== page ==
Congratulations! Swedish Research Council Funding to UCMR/MIMS Scientists!
[2019-10-25] Congratulations to six UCMR/MIMS PIs, who will receive funding from the Swedish Research Council!
Within the funding areas Medicine and Health, the Vetenskapsrådet granted SEK 71,9 Million to Umeå University. More than 36% of the funding to Umeå will UCMR /MIMS PIs receive for the following projects:
Niklas Arnberg, SEK 7.6 million for his project "Viral gastroenteritis: Models, molecules and mechanisms" (funding period 2020-2023)
Gemma Atkinson, SEK 3.6 million for her project "Molecular evolution, epidemiology and mechanism of ABCF-mediated antibiotic resistance" (funding period 2020-2022)
Jonas Barandun, SEK 6.6 million starting grant for his project "A molecular movie of ribosome biogenesis in Mycobacteria" (funding period 2020-2023)
Anders Hofer, SEK 2.4 million for his project "Drug development against human pathogens, which are dependent on nucleotides from the host organism" (pfunding period 2020-2022)
Vicky Shingler, SEK 3.6 million for her project "Control and disarming of the Type VI Nano Machine" (funding period 2020-2022)
Bernt Eric Uhlin, SEK 3.6 million for his project "Bacterial fitness mechanisms of the versatile pathogenic variants of Escherichia coli and the emerging opportunistic pathogen Acinetobacter baumannii" (funding period 2020-2022)
In total the Swedish Research council funded 254 projects with in total almost SEK 1.1 billion.
[2019-06-24] It was a big surprise for both Bernt Eric Uhlin, founding director of MIMS, and the audience attending the “10 years of MIMS symposium”, when Emmanuelle Charpentier – one of the first group leaders who started a lab at MIMS - entered the podium and gave a speech to honor Bernt Eric and MIMS.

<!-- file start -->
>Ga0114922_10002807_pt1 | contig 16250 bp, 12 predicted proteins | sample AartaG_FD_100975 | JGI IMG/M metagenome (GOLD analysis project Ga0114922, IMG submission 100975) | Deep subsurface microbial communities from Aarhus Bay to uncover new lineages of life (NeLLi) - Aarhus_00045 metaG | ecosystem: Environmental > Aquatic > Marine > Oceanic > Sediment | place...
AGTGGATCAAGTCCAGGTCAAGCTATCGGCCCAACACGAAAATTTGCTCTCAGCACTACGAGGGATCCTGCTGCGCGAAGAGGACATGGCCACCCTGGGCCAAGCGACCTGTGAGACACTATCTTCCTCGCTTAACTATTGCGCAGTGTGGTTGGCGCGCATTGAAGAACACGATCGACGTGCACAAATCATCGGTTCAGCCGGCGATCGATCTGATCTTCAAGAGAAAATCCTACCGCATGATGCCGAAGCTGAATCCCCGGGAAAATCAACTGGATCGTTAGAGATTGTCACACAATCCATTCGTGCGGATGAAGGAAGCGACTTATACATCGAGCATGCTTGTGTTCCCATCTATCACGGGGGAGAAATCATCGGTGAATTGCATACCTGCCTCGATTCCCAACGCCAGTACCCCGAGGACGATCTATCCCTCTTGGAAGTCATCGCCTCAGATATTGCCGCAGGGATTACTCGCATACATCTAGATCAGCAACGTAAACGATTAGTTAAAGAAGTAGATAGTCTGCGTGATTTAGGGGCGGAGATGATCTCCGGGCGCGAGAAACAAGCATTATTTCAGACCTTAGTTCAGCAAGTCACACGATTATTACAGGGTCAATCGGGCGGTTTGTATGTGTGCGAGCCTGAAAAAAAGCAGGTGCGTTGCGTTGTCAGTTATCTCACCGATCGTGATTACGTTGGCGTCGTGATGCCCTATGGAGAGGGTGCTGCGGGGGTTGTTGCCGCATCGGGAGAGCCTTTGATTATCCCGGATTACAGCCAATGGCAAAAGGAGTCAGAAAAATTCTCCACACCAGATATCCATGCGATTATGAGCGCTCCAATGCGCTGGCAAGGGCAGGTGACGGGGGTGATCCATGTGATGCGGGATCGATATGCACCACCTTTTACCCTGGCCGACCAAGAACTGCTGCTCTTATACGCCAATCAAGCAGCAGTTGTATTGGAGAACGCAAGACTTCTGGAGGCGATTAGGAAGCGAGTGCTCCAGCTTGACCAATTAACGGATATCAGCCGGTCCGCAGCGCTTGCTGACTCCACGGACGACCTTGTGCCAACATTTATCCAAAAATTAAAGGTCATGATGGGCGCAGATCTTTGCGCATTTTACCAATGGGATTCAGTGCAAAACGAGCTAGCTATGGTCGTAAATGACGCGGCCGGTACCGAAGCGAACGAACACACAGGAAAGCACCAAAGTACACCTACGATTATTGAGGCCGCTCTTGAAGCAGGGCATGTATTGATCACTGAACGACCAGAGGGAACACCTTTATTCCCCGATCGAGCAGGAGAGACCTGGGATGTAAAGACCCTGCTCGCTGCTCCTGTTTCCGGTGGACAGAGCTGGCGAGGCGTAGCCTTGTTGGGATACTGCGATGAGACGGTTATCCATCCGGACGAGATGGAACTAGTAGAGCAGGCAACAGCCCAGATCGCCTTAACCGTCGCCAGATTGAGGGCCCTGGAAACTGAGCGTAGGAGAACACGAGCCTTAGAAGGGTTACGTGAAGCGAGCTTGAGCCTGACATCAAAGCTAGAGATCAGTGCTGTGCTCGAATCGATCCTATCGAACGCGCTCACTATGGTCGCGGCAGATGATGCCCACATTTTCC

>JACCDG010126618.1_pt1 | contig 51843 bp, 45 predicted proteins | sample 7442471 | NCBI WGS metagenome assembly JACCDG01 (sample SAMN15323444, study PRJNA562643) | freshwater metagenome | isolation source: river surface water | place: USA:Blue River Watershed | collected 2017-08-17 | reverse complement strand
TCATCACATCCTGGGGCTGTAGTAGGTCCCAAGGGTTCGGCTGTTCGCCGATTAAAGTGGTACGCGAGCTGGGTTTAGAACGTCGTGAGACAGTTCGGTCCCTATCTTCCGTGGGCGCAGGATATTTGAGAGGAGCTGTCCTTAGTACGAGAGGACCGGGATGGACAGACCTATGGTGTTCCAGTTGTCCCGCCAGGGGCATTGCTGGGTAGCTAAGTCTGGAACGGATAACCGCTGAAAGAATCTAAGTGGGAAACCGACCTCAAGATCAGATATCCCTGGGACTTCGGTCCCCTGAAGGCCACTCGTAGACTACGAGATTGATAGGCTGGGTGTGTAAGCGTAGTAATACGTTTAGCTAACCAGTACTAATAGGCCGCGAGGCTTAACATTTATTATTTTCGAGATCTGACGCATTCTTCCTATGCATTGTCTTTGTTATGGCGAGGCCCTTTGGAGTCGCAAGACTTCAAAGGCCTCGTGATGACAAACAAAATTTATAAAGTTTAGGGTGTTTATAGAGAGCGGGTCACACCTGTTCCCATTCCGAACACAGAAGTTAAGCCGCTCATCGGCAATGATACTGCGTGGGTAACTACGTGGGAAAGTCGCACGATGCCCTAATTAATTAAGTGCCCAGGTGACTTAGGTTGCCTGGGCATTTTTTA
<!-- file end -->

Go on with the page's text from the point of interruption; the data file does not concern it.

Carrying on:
"When people ask me what attracted me in Umea, I reply that MIMS could offer me what I was looking for", said Emmanuelle Charpentier and described the MIMS environment as follows: "an innovative model for a new research institution; freedom of research; an understanding for risky projects and an understanding that more unconventional research projects need time and focus; respect for young students and scientists; a world-class scientific education for the junior scientists; an interactive and relaxed environment where scientific discussions are always a priority; and an enjoyable community of colleagues always ready to challenge novel scientific questions".
She arrived in the morning from Berlin, where she is now the director of her own institute, the Max Planck Unit for the Science of Pathogens. Upon her request, she was not listed as a speaker to surprise her mentor Bernt Eric Uhlin, who stepped down as director of MIMS in October 2018. Oliver Billker, the new MIMS director and professor of Biotechnology and Molecular Genetics, chaired the symposium. He recently moved to Umeå from Cambridge, UK, and is currently setting up his research lab for the study of parasites of malaria.